But the reason for the ouster was not known.
“it became clear to me that he could no longer serve in this administration,” Newsday quoted Lupinacci as saying. “It became clear to me that he could no longer serve in this administration and it was with a heavy heart and deep disappointment that I asked for his resignation.”
Spada, who took over director duties part time after the town fired his predecessor, Edward A.T. Carr in March 2019, and became director in June 2020, has held numerous simultaneous positions in the town and the Village of Huntington Bay, as well as a private job.
After Spada applied for a bay constable’s job, several people in the boating community objected, pointing out that bay constables report to the maritime director, and some questioned his qualifications for the constable position.
In May 2019 HuntingtonNow.com asked the Suffolk County Civil Service department about a letter challenging Spada’s right to take the bay constable exam. Stanley Pelc, the county’s director of examinations, replied, “We investigated the matter and have determined that the Bay Constable candidate did meet the minimum qualifications.”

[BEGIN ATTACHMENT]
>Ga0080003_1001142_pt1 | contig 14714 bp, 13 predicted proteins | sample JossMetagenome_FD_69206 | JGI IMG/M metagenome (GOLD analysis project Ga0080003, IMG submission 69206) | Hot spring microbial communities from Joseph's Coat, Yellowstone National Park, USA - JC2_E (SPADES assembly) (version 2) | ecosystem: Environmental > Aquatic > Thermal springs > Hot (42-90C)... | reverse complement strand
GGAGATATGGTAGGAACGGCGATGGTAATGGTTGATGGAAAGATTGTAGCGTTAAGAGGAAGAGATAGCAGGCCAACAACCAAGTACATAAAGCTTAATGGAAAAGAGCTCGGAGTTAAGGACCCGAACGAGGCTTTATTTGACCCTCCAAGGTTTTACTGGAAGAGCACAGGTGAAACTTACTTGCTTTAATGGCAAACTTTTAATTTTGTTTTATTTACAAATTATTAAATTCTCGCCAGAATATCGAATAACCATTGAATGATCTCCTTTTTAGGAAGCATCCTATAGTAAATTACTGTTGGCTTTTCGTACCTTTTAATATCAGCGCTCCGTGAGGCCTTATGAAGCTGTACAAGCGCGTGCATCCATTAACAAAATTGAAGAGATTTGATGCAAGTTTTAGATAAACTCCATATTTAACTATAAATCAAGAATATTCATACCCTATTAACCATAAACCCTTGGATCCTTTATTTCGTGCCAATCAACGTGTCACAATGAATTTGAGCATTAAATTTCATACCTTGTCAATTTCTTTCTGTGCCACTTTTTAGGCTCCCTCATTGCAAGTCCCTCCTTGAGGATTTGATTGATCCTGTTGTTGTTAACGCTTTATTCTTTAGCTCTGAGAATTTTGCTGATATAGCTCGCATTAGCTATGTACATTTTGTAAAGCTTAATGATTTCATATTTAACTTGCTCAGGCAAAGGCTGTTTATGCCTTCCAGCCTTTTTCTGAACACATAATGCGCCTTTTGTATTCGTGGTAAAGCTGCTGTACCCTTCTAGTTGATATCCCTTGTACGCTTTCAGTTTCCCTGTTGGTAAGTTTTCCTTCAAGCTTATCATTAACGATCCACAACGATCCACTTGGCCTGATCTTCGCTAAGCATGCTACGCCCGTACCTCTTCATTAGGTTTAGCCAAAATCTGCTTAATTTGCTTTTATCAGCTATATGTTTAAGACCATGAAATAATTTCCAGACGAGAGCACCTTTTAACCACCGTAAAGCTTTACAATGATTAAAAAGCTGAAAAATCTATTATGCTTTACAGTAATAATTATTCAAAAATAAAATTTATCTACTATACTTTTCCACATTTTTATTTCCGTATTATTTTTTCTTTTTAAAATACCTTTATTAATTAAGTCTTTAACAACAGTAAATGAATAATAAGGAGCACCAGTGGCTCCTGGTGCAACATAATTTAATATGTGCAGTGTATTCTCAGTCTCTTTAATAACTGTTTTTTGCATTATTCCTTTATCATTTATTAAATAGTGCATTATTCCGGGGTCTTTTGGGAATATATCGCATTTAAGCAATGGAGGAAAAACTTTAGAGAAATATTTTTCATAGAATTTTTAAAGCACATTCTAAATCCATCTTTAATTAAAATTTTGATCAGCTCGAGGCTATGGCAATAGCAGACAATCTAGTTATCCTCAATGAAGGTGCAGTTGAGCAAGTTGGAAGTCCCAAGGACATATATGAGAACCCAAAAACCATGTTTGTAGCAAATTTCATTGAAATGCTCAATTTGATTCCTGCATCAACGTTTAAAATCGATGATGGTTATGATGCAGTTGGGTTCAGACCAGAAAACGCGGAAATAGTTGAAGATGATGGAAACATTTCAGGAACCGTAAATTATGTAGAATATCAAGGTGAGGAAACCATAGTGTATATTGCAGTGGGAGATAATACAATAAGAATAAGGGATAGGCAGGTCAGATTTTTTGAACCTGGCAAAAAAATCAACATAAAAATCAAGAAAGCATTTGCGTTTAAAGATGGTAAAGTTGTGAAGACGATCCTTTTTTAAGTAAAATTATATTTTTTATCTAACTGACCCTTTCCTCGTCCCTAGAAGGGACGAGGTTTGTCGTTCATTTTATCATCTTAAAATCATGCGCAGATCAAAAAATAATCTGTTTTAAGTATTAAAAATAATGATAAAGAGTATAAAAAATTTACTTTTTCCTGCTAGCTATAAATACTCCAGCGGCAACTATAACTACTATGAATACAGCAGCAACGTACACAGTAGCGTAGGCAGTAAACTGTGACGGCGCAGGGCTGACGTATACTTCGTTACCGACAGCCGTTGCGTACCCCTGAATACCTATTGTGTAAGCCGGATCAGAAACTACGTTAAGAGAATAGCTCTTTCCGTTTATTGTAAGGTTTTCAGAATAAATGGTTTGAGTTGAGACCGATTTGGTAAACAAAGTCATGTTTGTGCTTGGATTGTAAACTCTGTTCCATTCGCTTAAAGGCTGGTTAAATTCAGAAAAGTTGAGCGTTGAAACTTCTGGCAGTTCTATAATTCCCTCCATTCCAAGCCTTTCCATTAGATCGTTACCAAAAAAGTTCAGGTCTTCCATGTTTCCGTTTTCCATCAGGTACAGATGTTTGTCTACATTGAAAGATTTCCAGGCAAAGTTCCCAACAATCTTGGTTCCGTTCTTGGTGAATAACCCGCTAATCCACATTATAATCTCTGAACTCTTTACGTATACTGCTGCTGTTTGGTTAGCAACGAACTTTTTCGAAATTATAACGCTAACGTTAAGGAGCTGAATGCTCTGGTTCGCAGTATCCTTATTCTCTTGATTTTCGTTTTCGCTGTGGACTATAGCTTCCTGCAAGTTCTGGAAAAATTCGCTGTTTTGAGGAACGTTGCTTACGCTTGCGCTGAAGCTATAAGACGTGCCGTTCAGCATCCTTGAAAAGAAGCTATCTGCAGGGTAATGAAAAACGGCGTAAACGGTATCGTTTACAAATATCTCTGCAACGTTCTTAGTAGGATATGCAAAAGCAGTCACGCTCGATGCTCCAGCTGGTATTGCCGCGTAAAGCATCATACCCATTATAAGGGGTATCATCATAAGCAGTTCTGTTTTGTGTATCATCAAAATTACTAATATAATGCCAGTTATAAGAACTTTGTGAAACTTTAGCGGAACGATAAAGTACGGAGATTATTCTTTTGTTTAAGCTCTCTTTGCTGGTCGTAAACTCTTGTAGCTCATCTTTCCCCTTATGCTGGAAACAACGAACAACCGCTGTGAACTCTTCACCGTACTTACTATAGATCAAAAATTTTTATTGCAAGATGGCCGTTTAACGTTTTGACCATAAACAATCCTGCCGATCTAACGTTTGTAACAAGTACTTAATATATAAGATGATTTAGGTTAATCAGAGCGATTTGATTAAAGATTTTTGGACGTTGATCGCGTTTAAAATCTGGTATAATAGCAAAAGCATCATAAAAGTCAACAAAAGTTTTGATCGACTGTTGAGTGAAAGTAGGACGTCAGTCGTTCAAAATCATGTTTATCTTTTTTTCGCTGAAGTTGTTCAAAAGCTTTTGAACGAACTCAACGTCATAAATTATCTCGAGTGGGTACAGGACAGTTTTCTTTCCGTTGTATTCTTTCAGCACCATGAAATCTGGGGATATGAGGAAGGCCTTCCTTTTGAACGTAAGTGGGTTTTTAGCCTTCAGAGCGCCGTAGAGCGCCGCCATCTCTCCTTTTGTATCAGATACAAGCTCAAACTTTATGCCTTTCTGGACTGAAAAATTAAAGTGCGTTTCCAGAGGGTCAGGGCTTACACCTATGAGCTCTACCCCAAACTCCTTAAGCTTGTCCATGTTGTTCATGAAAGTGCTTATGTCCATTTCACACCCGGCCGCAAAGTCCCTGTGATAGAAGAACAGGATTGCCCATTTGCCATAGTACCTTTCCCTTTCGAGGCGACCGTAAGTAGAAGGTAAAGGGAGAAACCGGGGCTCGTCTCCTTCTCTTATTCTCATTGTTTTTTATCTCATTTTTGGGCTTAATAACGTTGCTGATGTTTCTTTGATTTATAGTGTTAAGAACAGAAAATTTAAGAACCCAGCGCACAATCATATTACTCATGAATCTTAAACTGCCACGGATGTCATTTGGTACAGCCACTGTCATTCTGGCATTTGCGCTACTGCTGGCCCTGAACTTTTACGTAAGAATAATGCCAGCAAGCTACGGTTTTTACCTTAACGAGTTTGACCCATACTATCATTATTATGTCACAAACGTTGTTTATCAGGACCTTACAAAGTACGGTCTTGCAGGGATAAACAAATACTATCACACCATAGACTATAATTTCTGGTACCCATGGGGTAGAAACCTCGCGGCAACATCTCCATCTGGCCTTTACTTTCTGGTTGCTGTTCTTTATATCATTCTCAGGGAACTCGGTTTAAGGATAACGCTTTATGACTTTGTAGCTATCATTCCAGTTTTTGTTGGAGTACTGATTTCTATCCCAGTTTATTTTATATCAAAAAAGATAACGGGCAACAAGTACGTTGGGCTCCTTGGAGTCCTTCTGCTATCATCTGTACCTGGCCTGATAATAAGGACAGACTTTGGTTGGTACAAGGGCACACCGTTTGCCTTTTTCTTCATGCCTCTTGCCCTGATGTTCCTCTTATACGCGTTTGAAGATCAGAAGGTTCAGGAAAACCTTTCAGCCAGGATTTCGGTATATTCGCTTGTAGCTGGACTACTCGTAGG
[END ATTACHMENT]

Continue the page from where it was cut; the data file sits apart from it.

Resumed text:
In his statement about Spada, Lupinacci also said, “This unfortunate situation, which appears to be unrelated to his role as director of maritime services, cannot undo Mr. Spada’s stellar record of making our waterways and shorelines safer than ever before for residents, beachgoers and boaters, taking the cost burden off the taxpayer in the process, returning Federal and State tax dollars back to Huntington through grant-funded emergency response boats, and his complete in-house, under-budget renovations of our marinas and waterfront facilities that were nelgected for 20 years–what Mr. Spada achieved for the town and all of our residents is unparalleled and we thank him for his service.”
Town Councilman Mark Cuthbertson, however, said to Newsday, “It is disingenuous for the to say Spada’s resignation has nothing to do with his role as director of maritime services without offering any basis for that.”
The town website says the Maritime Services Department operates, maintains and manages the Town’s beaches, beach pavilions, waterfront parks, picnic areas, boardwalks, docks, wharfs, bulkheads, piers, boat ramps, dinghy racks and marinas. This includes providing law enforcement in bays and harbors to regulate private water craft, the placement and maintenance of navigation markers, the issuance of mooring permits, assignment of marina slips, and launch services.